The US FDA has released drug dosage guidance as part of its Safe Use Initiative, intended to help both patients and caregivers.
The agency's report "Dosage Delivery Devices for OTC Liquid Drug Products," contains guidance on calibrated cups, droppers, syringes and spoons packaged with over-the-counter liquid medications.
Accidental overdoses can be caused by dosage delivery devices that are unclear or are inconsistent with the labeled dosing instructions, it has been pointed out.
"This new drug dosage guidance document is an example of steps that can be taken to ensure safer medication use," said Janet Woodcock, M.D., director of the FDA's Center for Drug Evaluation and Research.
"Many accidental overdoses result from confusion about exactly how much of a drug to take. Better measuring devices will help patients, parents, and other caregivers use the right amount of these medications - the safest and most effective dose - especially for children."
The FDA also says it intends to collaborate with health care professionals and other stakeholders to identify drugs and drug classes that are linked to preventable harm. A list of specific problems, cross-sector interventions for reducing harm from these problems, and the metrics for success will be developed.
"Too many people suffer unnecessary injuries from avoidable medication misuse, errors and other problems. The FDA is launching the Safe Use Initiative to develop targeted solutions for reducing these injuries," said FDA Commissioner Margaret A. Hamburg, M.D.
Millions of people are harmed every year from inappropriate medication use. Many injuries occur as a result of incomplete access to information about a drug, a patient, or the patient's condition.Other preventable sources of harm include unintentional misuse of medications, medication abuse, and attempts at self harm. Unintended exposure to prescription medications such as opioid drugs can cause harm, even death, in a single dose, if taken by someone other than the patient who was prescribed the medication.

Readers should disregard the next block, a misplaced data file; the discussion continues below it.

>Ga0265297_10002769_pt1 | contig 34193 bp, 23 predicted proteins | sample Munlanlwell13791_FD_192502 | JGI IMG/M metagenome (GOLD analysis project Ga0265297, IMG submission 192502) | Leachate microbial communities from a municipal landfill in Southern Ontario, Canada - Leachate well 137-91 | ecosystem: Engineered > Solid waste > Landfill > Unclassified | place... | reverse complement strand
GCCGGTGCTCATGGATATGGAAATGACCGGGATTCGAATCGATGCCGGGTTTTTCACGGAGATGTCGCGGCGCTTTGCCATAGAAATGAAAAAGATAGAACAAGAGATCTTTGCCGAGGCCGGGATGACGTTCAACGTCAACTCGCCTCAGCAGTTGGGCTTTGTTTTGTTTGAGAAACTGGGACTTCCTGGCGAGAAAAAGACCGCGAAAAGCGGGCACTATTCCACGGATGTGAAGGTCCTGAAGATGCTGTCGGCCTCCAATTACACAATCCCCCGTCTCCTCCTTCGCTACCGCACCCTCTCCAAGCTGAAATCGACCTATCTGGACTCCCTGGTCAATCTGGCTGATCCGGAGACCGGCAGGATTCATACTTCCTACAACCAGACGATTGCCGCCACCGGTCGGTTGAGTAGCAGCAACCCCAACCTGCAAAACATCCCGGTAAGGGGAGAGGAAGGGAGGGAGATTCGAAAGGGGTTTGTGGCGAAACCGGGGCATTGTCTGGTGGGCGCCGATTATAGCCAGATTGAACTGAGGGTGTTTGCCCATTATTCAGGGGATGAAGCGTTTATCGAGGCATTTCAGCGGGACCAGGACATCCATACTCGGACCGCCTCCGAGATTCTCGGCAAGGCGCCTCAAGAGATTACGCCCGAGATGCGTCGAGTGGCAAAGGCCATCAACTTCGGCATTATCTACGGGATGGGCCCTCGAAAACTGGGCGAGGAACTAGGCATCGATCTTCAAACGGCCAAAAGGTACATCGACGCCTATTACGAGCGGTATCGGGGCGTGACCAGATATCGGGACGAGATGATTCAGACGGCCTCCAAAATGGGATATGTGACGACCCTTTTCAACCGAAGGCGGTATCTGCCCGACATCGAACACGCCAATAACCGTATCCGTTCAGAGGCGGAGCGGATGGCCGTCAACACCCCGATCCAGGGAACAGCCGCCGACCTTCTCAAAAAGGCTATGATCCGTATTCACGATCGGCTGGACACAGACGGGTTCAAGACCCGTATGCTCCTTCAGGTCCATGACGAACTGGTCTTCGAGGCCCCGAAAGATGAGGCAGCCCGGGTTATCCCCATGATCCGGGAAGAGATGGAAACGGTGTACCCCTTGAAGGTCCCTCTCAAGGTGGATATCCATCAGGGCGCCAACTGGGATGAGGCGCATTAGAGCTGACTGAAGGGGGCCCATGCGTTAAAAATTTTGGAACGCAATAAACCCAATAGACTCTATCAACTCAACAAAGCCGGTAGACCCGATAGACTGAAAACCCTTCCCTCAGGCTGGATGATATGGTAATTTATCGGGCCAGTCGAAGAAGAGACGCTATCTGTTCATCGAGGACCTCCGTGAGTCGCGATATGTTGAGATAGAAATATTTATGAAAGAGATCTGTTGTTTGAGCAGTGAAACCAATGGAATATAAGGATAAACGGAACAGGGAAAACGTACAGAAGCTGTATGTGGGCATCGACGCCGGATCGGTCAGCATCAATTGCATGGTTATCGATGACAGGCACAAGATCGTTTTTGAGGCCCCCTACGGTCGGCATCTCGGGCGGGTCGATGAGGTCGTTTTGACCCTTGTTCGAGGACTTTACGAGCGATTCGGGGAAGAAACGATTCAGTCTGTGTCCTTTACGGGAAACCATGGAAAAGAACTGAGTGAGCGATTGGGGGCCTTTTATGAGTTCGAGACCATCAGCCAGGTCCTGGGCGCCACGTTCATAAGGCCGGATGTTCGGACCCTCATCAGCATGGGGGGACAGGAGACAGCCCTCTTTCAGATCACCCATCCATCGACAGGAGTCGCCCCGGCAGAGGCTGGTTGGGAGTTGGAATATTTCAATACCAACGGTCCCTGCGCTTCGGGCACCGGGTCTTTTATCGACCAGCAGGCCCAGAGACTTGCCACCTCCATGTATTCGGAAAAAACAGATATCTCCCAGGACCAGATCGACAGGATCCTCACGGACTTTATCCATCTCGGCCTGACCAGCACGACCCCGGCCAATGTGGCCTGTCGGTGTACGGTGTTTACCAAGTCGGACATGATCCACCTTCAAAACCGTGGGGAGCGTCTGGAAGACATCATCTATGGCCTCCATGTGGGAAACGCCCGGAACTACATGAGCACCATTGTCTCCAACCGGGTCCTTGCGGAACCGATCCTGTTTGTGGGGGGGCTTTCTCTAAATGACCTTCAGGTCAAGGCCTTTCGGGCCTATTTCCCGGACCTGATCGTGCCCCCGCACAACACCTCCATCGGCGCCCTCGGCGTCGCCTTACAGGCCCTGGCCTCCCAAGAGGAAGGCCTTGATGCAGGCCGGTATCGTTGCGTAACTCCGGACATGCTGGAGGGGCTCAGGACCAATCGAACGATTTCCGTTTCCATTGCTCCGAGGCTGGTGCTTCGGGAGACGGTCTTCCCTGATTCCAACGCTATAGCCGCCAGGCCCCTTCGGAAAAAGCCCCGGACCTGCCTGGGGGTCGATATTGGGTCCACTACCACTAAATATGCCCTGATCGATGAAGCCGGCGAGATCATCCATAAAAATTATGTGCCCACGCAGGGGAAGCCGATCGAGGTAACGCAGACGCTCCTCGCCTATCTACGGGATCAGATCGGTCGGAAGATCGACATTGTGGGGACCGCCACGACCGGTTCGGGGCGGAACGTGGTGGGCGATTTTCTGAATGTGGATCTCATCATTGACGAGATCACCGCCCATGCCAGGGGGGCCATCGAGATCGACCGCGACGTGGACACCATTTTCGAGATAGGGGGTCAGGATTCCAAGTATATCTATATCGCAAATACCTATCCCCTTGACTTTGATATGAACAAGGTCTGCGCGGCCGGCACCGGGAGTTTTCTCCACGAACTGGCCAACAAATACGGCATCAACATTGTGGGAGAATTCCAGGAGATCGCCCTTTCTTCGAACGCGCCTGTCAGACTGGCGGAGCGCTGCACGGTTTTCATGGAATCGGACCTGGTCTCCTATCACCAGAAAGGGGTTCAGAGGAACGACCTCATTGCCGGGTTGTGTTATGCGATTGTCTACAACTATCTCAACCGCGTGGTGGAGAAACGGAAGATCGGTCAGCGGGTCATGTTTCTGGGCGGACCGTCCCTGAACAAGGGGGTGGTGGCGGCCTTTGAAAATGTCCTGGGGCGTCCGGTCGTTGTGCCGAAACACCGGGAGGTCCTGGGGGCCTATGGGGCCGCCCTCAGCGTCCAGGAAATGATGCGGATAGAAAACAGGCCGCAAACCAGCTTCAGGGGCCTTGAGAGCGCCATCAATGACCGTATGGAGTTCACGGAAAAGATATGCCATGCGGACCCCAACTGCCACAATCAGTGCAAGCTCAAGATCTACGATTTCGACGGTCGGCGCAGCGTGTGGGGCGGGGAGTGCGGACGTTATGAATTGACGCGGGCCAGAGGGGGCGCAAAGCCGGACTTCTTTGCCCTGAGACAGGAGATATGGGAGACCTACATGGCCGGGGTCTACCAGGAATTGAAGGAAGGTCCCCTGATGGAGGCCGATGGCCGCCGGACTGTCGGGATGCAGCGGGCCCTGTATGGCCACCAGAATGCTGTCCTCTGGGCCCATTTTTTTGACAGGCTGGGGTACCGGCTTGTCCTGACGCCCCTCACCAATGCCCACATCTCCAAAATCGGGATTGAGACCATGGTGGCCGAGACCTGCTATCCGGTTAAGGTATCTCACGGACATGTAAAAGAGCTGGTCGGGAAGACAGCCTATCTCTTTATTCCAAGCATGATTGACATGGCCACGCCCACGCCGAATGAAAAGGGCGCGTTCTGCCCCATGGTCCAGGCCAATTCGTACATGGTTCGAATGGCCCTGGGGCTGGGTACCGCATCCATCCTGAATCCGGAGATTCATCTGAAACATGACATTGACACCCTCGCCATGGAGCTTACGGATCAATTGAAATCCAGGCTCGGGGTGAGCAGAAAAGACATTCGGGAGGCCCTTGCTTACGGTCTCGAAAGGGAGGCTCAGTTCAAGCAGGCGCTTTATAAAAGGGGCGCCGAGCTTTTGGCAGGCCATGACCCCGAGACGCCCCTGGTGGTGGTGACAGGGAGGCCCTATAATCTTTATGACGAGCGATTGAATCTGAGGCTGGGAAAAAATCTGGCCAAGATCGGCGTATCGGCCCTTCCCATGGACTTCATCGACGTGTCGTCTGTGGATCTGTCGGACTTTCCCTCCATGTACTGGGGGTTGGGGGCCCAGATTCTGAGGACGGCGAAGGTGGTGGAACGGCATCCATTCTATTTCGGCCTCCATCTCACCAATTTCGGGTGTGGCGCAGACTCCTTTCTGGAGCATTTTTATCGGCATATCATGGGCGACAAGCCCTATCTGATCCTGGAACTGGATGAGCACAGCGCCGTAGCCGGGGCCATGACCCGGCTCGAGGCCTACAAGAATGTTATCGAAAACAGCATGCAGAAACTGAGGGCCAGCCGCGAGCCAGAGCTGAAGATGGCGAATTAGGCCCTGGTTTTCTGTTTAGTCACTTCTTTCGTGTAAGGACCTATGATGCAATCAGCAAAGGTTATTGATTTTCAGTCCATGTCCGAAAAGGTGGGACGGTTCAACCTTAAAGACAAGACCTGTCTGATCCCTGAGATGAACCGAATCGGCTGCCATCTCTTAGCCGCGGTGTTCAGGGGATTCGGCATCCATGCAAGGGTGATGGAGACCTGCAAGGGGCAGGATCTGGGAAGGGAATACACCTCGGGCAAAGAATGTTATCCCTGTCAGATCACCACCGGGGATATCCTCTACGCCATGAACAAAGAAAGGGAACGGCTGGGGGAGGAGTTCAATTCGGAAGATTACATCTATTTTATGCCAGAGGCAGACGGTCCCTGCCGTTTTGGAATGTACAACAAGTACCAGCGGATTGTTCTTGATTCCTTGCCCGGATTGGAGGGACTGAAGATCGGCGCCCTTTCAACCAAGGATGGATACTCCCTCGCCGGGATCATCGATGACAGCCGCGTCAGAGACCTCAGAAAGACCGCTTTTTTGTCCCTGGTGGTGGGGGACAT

"Only through coordinated interventions across all sectors of the health care system can we substantially reduce preventable injuries from using medications," said Ms.Woodcock. "All participants in the health care community have a role to play in reducing the risks and preventing injuries from medication use."
More detailed information on the new program was contained in a report, titled, "FDA's Safe Use Initiative - Collaborating to Reduce Preventable Harm from Medicines." The report was released by Drs. Hamburg and Woodcock at FDA's annual Science Writers Symposium at the agency's White Oak Campus in Silver Spring, Maryland.
The report highlights several risk-reduction projects that may benefit from Safe Use collaborations, including evaluating consumer medication information, communicating about the risk of inadvertent overexposure to acetaminophen, implementing safeguards against surgery fires caused by alcohol-based surgical preps, and avoiding contamination of multiple use medication vials.